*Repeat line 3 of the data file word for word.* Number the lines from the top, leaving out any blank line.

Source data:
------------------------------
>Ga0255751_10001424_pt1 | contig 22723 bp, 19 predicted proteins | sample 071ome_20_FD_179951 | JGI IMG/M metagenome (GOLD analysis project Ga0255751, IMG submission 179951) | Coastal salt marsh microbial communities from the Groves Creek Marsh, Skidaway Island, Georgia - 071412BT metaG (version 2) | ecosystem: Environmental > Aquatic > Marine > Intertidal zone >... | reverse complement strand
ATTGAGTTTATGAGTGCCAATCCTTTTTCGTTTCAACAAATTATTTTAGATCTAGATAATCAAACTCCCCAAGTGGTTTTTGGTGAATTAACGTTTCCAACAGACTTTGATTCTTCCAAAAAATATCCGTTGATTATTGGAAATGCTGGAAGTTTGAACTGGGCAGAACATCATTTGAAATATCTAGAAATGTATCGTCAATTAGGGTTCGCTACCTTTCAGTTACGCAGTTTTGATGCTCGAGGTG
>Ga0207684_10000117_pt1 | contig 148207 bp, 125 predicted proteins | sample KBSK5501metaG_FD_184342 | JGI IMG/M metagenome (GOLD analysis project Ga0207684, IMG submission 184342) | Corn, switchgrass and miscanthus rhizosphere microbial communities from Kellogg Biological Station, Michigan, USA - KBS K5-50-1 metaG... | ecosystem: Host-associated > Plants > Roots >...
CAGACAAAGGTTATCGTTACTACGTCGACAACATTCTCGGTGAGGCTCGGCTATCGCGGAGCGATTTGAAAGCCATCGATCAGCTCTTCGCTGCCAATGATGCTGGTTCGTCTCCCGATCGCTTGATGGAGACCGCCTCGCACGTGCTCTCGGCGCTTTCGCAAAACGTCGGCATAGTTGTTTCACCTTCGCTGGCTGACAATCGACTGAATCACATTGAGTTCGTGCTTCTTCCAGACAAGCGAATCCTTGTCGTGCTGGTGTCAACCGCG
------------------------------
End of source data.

>Ga0207684_10000117_pt1 | contig 148207 bp, 125 predicted proteins | sample KBSK5501metaG_FD_184342 | JGI IMG/M metagenome (GOLD analysis project Ga0207684, IMG submission 184342) | Corn, switchgrass and miscanthus rhizosphere microbial communities from Kellogg Biological Station, Michigan, USA - KBS K5-50-1 metaG... | ecosystem: Host-associated > Plants > Roots >...